Recent research shows that the number one reason people say they don’t exercise is that they don’t have enough time. Even though it’s easy to wonder how much time those same people spend on, say, TikTok, even the most fitness-obsessed (it me) among us have a hard time fitting in workouts. But it turns out that our favorite excuse doesn’t hold up in the face of science, because a new study suggests that we really don’t need that much time. It’s high intensity interval training (HIIT) to the rescue once again: Apparently, doing intervals of short, four-second exercises has surprising health benefits.
The research, which was published in July in the journal Medicine & Science in Science & Exercise, looked at the effects of short bursts of power cycling — a.k.a. pedaling really fast on bikes with heavy weights.
Researchers on this small but meaningful study (11 participants) found that peak levels of aerobic effort could be reached within four seconds, the New York Times reported. When the exercises were repeated 30 times — with a 15-30 second rest in between bursts — three times a week for eight weeks, participants's aerobic fitness went up 13% and their muscular power increased 17%, reported the Times. The workouts lasted from 10-17 minutes, which is longer than 4 seconds, but shorter than an episode of Broad City.
The people involved in the study didn’t do any other exercise in those eight weeks, either. To put this in context, what this means is that the volunteer’s fitness increased by exercising less than 45 minutes over an eight-week period. To be fair, the participants were young and healthy, so they already had some advantages.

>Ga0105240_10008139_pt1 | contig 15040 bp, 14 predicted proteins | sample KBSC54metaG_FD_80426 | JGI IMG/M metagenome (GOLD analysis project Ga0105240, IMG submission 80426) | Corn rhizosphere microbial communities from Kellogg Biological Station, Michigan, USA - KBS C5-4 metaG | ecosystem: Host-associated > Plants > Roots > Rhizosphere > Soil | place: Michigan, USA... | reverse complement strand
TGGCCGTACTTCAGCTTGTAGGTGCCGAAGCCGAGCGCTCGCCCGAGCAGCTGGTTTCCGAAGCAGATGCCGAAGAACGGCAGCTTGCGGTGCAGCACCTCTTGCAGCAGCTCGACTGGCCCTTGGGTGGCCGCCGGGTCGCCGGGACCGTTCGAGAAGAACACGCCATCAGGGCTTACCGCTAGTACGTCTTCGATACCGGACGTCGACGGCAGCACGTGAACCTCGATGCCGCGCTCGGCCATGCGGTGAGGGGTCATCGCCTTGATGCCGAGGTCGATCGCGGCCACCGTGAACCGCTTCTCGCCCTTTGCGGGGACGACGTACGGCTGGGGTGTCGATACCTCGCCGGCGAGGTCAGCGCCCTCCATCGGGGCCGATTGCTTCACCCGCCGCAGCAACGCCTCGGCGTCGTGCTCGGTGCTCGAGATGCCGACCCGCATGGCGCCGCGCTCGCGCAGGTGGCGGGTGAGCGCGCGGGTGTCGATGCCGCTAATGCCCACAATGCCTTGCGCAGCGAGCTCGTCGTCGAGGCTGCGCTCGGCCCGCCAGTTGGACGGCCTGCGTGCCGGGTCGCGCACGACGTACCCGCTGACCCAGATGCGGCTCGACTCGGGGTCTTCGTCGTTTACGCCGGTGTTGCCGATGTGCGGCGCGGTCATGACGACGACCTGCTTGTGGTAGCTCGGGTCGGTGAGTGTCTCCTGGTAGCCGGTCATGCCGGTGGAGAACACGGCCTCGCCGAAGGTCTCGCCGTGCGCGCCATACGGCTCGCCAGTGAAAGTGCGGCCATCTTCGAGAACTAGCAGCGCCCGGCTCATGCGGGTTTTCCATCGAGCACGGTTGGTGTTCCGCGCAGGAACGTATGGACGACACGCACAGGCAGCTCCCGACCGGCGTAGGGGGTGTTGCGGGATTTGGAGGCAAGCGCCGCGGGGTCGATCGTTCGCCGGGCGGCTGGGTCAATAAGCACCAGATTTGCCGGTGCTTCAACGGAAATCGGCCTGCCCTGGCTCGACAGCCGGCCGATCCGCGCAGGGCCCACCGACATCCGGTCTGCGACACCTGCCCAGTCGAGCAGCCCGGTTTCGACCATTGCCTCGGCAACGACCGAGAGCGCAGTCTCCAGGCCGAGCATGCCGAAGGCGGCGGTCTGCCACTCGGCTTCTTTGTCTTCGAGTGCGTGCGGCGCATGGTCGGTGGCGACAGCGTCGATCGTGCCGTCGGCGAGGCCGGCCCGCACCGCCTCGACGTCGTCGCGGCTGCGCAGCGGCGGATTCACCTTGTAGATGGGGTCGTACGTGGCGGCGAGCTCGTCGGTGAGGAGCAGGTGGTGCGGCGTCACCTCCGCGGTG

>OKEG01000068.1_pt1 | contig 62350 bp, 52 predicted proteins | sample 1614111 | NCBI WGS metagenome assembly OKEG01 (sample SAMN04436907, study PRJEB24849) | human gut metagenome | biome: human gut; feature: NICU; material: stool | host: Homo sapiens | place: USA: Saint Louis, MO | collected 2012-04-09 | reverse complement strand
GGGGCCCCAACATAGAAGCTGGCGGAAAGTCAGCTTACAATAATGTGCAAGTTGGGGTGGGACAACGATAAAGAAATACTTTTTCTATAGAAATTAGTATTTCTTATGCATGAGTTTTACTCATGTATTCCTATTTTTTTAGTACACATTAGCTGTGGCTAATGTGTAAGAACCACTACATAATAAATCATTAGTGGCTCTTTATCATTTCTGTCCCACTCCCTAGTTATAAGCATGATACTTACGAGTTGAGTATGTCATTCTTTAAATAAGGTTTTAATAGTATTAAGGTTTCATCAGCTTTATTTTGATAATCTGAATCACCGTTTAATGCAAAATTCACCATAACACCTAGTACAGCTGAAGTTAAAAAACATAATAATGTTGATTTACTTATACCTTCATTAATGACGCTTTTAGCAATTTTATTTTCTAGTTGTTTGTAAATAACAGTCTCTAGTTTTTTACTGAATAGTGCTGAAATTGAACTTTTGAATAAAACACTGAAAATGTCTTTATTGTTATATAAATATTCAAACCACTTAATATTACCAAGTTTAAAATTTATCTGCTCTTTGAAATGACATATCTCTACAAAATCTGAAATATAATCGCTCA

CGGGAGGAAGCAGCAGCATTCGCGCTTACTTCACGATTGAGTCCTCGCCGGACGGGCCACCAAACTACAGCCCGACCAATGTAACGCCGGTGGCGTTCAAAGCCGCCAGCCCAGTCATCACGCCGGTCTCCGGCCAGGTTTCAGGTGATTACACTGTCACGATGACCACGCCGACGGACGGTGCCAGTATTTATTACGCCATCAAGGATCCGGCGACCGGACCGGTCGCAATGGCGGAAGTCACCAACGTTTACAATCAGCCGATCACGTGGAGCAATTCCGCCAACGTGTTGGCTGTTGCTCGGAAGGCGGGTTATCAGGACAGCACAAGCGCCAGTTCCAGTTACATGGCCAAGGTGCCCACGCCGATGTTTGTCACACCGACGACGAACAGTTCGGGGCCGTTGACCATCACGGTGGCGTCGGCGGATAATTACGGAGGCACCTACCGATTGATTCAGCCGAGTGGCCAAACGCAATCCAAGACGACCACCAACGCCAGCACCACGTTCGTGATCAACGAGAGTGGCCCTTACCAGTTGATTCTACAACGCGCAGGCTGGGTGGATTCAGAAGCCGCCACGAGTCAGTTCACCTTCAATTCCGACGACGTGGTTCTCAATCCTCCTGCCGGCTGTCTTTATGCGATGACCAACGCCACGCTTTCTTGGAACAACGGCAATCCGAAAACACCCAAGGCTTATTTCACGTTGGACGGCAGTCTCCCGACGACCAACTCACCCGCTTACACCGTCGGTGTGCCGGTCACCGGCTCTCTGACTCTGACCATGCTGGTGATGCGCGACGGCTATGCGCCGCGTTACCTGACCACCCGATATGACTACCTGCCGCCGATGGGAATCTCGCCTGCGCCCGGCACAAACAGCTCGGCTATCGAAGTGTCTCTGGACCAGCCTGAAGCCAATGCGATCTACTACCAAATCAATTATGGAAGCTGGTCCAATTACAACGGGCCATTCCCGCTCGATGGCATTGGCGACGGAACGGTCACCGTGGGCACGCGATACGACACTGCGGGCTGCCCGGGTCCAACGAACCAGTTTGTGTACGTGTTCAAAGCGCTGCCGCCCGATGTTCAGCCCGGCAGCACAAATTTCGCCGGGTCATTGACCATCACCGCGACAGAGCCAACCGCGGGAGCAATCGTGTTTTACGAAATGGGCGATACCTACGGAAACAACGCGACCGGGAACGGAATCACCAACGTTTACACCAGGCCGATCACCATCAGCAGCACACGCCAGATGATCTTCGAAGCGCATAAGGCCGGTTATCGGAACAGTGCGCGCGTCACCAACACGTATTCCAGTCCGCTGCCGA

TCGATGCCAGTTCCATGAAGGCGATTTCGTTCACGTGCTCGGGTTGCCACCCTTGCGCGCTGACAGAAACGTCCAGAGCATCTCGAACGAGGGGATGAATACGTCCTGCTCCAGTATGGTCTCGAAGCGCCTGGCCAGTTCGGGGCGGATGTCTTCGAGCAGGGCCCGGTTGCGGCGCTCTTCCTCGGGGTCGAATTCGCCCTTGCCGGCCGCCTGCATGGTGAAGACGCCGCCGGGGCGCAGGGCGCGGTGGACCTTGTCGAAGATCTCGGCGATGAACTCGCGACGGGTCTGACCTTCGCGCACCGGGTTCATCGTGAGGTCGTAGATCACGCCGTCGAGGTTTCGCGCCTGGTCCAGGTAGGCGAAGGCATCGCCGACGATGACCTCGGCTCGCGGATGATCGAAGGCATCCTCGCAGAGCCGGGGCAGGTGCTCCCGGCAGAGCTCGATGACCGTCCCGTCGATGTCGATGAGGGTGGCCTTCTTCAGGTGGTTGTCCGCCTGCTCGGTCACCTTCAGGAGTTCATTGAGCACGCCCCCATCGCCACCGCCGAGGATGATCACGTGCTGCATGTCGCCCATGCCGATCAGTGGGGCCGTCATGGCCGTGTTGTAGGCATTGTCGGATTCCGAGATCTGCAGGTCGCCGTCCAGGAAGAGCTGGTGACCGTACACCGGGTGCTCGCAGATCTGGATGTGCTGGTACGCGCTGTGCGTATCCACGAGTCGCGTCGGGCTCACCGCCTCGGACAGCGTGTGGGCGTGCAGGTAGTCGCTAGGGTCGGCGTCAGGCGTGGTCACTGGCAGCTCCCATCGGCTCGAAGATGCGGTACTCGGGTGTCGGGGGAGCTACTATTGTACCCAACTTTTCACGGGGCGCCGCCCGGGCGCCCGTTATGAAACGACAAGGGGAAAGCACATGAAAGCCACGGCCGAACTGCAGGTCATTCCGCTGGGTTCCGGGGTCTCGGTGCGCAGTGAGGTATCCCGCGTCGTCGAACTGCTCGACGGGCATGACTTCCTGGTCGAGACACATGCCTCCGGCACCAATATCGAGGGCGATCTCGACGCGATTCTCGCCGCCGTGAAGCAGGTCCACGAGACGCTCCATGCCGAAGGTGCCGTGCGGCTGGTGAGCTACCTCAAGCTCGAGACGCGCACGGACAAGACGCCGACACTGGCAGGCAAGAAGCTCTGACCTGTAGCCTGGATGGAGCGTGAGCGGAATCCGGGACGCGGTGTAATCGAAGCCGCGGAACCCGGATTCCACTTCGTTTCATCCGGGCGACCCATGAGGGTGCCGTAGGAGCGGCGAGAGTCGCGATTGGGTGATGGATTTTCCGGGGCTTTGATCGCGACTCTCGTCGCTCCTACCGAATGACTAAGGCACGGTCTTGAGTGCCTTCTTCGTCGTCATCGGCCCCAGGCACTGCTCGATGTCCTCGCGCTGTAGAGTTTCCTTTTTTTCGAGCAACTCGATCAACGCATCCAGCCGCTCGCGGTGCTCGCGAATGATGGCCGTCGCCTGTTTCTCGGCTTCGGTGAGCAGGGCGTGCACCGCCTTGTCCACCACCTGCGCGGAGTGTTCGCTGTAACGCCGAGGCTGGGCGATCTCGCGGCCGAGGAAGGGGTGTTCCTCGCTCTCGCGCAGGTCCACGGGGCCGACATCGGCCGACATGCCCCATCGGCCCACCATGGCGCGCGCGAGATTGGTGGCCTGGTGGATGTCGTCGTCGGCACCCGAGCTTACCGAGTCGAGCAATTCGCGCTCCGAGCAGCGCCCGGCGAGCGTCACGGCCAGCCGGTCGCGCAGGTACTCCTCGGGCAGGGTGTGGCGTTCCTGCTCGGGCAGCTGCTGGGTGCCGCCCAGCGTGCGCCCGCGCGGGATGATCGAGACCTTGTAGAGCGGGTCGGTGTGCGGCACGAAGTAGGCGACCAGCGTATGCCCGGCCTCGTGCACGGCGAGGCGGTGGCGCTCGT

All of this bodes well for the future of HIIT, which has been abundantly lauded as an efficient, effective way to work out for a few years now. HIIT workouts are short — usually 20-30 minutes — intense, and very trendy. Athletes actually have been using interval training since the 1930s, but is an approach to fitness that has definitely been gaining traction in the past decade.
Another recent study, led by the same researchers at University of Texas, studied young people who did four-second repetitions on the bikes every hour throughout an eight-hour workday. That study found that the metabolism boost the participants gained during those short intervals caused them to keep burning fat throughout the following day, even if they were totally sedentary, reported the Times. Another trial looked at older adults — aged 50 to 68 — and found that similar training increased their fitness levels by about 10%.
Before you put your phone down and start box-jumping, you should know that interval training is not without risk. Some experts think that doing too much HIIT may have an adverse effect on your body’s ability to regulate blood sugar and that the speed of HIIT may increase the likelihood of injury. Not only that, but now we have to worry about fakes, because it turns out that many of the most popular HIIT workouts aren’t actually high intensity.
And I don’t know who needs to hear this, but you can’t significantly improve your overall health if you only move a few minutes a day. The researchers involved in the study don’t want people to misuse their findings or get the wrong idea about how to stay healthy. “In general, it’s going to be a good idea to get up and move around throughout the day,” Edward Coyle, professor of kinesiology at the University of Texas at Austin and co-author on the study, told the Times.
Still, the research on HIIT is very valuable, because it seemingly answers the age old question, “How much do I have to work out to look hot and feel amazing?” If the answer is only four seconds at a time, I am definitely in.